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Appendicitis

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  • 1. An Evidence Based ApproachAn Evidence Based Approach in the Diagnosis ofin the Diagnosis of Acute AppendicitisAcute Appendicitis Dr. Rashidi Ahmad MD USM, Mmed USM, FADUSM, AM (Mal), Clinical Fellow (Cardiology)
  • 2. The failure to diagnoseThe failure to diagnose appendicitis is routinely listedappendicitis is routinely listed among the top five reasons for aamong the top five reasons for a malpractice suite.malpractice suite. Reigelman R, Minimizing medical mistakes : The Art of Medical Decision Making Fact of lifeFact of life
  • 3. Diagnostic challengesDiagnostic challenges Poor specificity and sensitivity of the historical data, the physical findings, and the laboratory tests currently available. Wagner JM, et al. JAMA 1996;276:1589-94 The American Journal of Emergency Medicine Volume 23, Issue 4 , July 2005, Pages 483-487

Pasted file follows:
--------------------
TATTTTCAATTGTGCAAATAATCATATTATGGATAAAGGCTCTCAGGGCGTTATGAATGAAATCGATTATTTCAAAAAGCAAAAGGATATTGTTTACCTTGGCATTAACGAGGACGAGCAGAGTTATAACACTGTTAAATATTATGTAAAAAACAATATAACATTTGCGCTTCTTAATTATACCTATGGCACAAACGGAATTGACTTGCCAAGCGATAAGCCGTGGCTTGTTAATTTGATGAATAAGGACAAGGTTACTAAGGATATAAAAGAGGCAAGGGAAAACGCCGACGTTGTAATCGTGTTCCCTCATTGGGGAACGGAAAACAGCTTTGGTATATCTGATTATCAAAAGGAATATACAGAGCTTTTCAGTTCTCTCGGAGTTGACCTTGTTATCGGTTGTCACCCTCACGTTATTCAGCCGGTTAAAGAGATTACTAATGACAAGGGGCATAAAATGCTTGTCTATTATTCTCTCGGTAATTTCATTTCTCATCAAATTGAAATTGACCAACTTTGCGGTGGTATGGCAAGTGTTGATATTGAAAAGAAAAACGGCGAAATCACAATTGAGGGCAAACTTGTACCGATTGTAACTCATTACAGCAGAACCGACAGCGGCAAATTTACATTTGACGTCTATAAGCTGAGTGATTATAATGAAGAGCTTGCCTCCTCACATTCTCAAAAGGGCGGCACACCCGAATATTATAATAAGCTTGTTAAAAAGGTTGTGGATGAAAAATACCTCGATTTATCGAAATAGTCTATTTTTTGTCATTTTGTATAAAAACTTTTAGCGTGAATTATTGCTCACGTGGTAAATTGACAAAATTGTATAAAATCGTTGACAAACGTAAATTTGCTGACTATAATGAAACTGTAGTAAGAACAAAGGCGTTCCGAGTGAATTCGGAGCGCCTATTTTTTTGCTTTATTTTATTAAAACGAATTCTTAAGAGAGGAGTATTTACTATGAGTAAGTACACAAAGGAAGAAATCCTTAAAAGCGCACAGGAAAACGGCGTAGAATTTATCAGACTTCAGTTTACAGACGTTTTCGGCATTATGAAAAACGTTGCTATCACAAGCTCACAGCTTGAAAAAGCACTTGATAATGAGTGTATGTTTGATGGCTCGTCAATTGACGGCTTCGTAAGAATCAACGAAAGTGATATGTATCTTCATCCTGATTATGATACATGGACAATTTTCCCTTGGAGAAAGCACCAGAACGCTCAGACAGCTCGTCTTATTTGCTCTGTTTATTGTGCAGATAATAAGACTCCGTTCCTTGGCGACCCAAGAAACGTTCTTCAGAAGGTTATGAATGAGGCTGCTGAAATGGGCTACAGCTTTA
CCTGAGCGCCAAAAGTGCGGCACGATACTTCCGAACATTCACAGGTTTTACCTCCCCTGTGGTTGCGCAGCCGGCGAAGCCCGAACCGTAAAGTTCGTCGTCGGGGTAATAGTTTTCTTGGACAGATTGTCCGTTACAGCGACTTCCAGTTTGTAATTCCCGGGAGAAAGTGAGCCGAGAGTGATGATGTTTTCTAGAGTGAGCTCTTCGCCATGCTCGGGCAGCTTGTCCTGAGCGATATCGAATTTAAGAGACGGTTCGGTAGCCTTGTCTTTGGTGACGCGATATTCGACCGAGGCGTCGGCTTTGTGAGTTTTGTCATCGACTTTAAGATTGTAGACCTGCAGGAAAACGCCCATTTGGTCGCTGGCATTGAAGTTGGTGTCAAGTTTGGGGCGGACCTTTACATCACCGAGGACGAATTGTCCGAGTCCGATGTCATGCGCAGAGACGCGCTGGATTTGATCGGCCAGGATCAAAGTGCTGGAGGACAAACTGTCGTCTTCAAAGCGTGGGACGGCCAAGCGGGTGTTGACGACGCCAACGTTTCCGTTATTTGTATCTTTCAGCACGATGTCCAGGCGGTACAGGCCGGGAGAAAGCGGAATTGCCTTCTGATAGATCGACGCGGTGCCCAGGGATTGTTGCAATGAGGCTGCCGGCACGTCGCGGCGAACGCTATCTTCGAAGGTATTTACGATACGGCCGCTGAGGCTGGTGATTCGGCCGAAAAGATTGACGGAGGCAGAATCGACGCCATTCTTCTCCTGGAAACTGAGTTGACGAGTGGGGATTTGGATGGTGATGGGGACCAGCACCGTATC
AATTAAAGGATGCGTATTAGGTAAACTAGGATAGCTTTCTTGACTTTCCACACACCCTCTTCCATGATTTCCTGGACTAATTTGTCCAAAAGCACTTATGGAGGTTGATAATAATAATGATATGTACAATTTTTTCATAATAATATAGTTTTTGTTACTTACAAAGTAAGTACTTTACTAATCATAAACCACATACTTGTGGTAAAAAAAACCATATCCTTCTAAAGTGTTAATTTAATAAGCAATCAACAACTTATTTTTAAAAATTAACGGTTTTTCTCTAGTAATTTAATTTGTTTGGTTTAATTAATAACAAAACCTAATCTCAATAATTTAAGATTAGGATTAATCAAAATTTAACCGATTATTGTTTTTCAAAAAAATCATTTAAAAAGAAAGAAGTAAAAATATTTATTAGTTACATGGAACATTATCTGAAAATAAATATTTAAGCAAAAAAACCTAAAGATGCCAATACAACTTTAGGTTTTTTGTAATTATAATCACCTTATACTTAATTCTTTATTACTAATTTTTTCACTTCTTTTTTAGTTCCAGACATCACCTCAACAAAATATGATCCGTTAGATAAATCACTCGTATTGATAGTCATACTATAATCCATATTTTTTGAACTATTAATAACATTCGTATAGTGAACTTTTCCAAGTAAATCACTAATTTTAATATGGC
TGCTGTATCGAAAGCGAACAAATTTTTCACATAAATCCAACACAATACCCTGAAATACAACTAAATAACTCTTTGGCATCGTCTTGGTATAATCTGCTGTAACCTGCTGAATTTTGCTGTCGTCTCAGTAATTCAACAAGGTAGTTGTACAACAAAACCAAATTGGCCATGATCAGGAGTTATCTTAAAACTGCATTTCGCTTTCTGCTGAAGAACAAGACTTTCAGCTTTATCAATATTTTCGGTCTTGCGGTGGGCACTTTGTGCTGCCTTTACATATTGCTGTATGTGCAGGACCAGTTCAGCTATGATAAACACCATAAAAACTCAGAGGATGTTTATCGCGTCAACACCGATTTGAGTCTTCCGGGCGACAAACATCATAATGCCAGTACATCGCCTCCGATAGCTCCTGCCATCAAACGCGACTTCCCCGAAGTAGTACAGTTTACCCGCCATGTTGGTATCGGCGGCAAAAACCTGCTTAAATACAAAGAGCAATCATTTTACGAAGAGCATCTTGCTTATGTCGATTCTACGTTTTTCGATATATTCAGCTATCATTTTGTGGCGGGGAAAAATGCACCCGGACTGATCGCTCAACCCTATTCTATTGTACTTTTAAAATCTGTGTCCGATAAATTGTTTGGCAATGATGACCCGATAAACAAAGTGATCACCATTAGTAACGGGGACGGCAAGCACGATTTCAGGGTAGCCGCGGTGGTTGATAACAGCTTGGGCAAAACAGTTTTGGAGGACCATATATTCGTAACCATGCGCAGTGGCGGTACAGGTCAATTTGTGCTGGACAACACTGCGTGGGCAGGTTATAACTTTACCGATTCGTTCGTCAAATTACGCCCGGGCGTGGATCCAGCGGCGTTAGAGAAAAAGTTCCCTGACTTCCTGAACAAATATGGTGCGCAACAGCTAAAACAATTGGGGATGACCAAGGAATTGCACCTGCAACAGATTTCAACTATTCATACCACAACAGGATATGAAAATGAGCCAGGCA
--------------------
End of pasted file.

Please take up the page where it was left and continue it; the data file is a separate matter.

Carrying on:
• 4. Diagnostic challengesDiagnostic challenges • Causes of appendicitis – varies in presentation • Position of the appendix • In pediatric and pregnancy • Mimics Goal to diagnose before peritonitis sets inGoal to diagnose before peritonitis sets in
  • 5. Acute appendicitisAcute appendicitis • Disease of civilization • The commonest acute surgical condition. • Approximately 7 – 12% of the population will have appendicitis in their lifetime (1 in 6). • Peak incidence: between the ages of 10 - 30 years. • Misdiagnosis: 15 – 20% . • Rate of “negative” appendicectomy: 20 – 40%. • Removing normal appendix is a an economic burden to patients and health resources Am JAm J EpidemiolEpidemiol 1990;132:9101990;132:910--25.25. Ann R Coll Surg 1994;76:418-9 J Pediatr Surg 2000;35:1320-2